Professor Dilys Williams,
Director of Centre for Sustainable Fashion
We work with our brand partners to champion sustainable and ethical products and practices to our customers.
OUR BUYING BETTER LABELLING SCHEME
Our buyers work closely with our brands to bring you the best products where sustainability and style go hand in hand. To help tell the great stories that are out there, we introduced the Buying Better labelling scheme with three initial labels: Cotton, Denim and British Makers.
We work with the Centre for Sustainable Fashion so that our buyers have the best, most relevant information they need to bring you, our customers, more sustainable options and we’ve created an internal Buying Better Network and app to help guide our teams through some of the more difficult questions and certifications around sustainable fashion.
We intend to grow our labelling scheme in 2018 as we aim to meet our target of making 50% of our products better for people and planet by 2020.
We also work with Positive Luxury, a platform for positive living, whose butterfly logo can be found on product pages for brands that are following a wide range of sustainable and anti-cruelty practices. You can find out more about their story here. We want to highlight brands that champion sustainability through our partnership with Positive Luxury.
We use our world-famous windows, stores and website to drive positive change and inspire our customers.
One of the main ways we do this is through our creative campaigns.
Some highlights include:
Project Ocean, 2011 to Present
Selfridges Project Ocean is retail activism in action – a multi-award-winning long-term partnership between Selfridges and The Zoological Society of London to protect our oceans from overfishing and plastic pollution.
Material World, 2017
In 2017 we launched a campaign called Material World. The campaign examined sustainable textile development by pioneering designers, with a focus on the impact fabrics have on the world.
wastED London, 2017
We teamed up with New York's internationally-acclaimed Blue Hill restaurants to bring their thought-provoking food waste pop-up, wastED, to our rooftop restaurant at Selfridges Oxford Street, London.
wastED London built on the UK's vibrant food waste movement, joining forces with local farmers, fishermen, suppliers and retailers to reimagine by-products at every link in the food chain.
Bright New Things, 2016
Bright New Things was the third iteration of the Selfridges ‘Brights’ series, promoting designers who put sustainability at the heart of their practice. We highlighted nine designers that champion innovative new production methods and awarded womenswear designer Katie Jones a £50,000 bursary to develop her business.
OUR MODERN SLAVERY STATEMENT 2018
In 1909, our founder Harry Gordon Selfridge said that 'at the heart of our business philosophy is the human element'. Today, as a family-owned business, our values and our people are at the core of everything we do.
Modern slavery and human trafficking goes completely against our belief in respecting people and their importance to our local and global communities. The increasing number of people trapped in some form of slavery is truly shocking, so we must work collectively to be aware of the risks, address them and eradicate slavery from our supply chains and our own organisations.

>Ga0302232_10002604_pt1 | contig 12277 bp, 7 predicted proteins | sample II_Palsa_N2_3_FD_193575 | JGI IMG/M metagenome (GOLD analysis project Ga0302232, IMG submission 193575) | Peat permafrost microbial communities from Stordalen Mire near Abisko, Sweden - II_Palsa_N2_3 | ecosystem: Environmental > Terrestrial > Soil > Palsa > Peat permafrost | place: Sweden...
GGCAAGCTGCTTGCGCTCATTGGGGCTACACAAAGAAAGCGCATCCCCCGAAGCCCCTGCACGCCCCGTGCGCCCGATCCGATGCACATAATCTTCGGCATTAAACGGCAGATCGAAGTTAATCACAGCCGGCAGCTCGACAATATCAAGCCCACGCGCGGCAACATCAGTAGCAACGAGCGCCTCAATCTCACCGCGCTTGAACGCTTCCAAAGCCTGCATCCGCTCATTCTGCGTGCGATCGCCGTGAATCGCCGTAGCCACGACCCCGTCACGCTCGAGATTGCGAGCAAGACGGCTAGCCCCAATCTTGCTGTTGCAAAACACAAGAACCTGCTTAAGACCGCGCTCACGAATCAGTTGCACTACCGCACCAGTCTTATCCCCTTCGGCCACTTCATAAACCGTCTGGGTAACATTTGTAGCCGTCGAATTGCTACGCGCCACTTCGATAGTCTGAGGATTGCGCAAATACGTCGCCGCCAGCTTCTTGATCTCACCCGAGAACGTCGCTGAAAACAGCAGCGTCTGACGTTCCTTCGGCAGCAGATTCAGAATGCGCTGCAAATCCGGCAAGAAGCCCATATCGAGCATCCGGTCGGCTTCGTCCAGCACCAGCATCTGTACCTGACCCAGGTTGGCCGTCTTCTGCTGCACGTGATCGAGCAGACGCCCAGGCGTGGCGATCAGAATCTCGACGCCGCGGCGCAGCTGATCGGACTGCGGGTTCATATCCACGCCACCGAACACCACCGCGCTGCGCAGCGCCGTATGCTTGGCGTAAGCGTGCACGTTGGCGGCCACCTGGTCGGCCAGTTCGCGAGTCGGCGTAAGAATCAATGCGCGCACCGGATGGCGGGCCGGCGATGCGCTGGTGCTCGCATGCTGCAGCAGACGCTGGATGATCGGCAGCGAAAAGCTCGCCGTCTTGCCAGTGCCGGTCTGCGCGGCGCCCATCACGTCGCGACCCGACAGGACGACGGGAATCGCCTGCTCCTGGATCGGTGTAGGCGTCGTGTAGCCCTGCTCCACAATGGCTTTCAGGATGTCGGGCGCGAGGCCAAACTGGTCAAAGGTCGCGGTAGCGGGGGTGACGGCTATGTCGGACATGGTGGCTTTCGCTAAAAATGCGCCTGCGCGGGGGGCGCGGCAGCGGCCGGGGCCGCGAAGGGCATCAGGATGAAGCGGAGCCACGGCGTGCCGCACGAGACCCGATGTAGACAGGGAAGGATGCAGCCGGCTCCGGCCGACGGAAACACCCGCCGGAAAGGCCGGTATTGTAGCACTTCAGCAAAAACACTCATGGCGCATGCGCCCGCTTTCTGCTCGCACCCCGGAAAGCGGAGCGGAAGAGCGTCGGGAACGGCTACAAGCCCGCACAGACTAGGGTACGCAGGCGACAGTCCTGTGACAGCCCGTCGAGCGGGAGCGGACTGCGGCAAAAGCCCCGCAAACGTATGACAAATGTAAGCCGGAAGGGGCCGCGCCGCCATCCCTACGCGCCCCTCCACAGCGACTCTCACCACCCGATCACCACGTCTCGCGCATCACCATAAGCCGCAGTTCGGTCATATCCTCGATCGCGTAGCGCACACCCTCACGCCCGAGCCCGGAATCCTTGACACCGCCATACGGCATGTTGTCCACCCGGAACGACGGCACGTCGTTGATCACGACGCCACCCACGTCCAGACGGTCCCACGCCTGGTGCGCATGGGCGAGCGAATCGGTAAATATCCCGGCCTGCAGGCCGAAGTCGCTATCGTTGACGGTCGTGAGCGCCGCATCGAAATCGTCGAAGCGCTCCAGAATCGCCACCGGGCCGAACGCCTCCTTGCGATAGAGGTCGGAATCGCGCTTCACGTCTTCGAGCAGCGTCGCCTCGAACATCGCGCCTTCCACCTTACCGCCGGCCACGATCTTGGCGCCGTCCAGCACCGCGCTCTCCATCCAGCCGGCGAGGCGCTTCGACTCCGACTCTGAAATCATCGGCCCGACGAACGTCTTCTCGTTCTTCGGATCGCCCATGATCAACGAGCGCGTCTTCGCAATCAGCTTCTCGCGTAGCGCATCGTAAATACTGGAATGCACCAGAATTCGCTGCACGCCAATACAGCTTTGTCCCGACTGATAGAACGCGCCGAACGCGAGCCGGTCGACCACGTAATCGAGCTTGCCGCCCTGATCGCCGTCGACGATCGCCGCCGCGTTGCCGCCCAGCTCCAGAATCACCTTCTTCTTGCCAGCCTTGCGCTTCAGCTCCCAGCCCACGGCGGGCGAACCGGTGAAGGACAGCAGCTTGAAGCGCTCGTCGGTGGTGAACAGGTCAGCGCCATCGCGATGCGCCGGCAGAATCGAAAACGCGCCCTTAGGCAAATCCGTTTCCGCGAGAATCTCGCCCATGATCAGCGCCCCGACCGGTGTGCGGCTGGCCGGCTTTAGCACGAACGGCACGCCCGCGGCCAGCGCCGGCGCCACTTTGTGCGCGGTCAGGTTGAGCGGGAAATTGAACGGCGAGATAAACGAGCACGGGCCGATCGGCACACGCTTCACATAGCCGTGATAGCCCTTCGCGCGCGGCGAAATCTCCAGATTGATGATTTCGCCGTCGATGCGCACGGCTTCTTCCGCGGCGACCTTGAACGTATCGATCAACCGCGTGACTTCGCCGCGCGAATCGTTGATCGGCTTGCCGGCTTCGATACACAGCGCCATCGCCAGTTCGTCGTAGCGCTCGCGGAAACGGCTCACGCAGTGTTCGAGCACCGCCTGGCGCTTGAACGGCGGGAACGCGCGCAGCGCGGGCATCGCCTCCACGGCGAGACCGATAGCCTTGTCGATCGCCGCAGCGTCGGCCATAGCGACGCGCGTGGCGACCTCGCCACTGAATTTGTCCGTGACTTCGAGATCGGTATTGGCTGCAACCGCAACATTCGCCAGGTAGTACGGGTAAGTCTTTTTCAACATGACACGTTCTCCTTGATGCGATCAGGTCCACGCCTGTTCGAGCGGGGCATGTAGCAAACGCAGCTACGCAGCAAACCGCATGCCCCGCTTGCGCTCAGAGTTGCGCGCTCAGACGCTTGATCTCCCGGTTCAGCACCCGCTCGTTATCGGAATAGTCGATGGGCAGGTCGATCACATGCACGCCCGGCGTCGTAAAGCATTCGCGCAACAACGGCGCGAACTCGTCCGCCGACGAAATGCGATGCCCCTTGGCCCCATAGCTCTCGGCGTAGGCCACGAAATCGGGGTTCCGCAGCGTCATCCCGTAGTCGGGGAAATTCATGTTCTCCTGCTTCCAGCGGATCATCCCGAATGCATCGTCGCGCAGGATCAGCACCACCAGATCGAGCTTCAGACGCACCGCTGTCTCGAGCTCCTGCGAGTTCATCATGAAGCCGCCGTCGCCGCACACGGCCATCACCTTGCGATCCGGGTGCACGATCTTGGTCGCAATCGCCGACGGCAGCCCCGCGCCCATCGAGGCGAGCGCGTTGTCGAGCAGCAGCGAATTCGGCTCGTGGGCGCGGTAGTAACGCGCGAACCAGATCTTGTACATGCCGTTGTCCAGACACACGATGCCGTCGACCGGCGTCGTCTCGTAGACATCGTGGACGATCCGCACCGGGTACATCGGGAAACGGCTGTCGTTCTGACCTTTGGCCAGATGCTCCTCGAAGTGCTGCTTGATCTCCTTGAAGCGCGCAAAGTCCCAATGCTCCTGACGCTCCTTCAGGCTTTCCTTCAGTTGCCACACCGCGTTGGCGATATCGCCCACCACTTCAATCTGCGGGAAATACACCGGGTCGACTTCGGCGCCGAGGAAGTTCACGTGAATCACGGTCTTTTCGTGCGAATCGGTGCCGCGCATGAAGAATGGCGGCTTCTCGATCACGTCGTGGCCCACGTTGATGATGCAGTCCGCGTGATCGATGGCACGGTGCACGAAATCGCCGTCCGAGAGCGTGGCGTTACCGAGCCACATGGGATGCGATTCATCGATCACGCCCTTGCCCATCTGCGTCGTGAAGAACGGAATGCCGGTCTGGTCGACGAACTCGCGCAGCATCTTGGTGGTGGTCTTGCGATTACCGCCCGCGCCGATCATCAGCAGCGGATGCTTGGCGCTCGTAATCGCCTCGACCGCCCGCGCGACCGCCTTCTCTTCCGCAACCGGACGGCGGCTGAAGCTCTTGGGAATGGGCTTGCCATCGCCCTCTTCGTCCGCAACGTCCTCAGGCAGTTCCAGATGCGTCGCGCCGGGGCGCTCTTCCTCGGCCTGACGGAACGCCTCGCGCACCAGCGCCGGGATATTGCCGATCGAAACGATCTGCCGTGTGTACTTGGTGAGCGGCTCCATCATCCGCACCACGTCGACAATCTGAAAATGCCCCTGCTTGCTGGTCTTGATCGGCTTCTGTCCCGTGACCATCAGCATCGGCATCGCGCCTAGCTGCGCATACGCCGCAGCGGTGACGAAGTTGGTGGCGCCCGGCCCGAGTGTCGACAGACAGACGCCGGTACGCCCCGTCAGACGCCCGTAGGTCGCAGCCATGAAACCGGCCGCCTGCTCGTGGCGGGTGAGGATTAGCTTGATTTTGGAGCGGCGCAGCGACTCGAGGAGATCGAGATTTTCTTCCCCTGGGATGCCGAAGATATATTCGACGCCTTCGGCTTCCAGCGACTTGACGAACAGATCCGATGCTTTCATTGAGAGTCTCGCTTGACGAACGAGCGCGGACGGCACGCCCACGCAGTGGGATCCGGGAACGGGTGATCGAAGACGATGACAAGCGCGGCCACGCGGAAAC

At Selfridges, we work with our brand partners and suppliers to mitigate the risk of these issues occurring in our supply chain through our Buying Better, Inspiring Change approach to sustainable business. Put simply, our team members know that they can report any concerns and that our management will respond to them.
How we work
Sustainability is the ability of current generations to meet their needs without compromising the needs of future generations. Being a family-owned company this rings particularly true for us – and so sustainability runs through the organisation at all levels. For us, sustainability isn’t just a ‘nice to do’, it’s simply the way we want to work.
Sustainability is managed through a Steering Committee, chaired by our Managing Director, which meets on a bi-monthly basis. Working groups for each element of Build, Ship, Buy, Work and Sell (the building blocks of our sustainability strategy) meet at least once a month and are led by members of our senior leadership team, all feeding into the Sustainability Steering Committee.
In addition to this, sustainability forms a part of our induction and training for all.
Our team members are a dynamic, creative bunch with plenty to say. Through the communities they show the power of people coming together from across the business and driving positive change.
They can take part in a number of communities that address values, wellbeing, sustainability and innovation, regardless of where they work in the organisation. The two key ones that address sustainability are:
Buying Better Network
Individuals from our Buyers team drive our approach to sustainability when working with our brand partners. They follow a programme of learning, deep-diving into material issues.
The Green Warriors
We have a community of over 100 Green Warriors who work in all different areas of the business, but are keen to make a difference, coming up with new ideas to make our business more sustainable and helping to communicate key sustainability initiatives.
Never doubt that a small group of thoughtful, committed citizens can change the world. Indeed, it is the only thing that ever has.
Margaret Mead, 1901-1978
Selfridges Loves Volunteering
We encourage our team members to volunteer one day a year for a cause that matters to them. Many of them choose to volunteer on our annual Beach Clean with ZSL or by planting trees with Woodland Trust.
Our other key long-term charity partnership focuses on developing employability skills in young people. For seven years, we have worked with Centrepoint to mentor unemployed and homeless young people into employment, with team fundraising and an annual sleep out.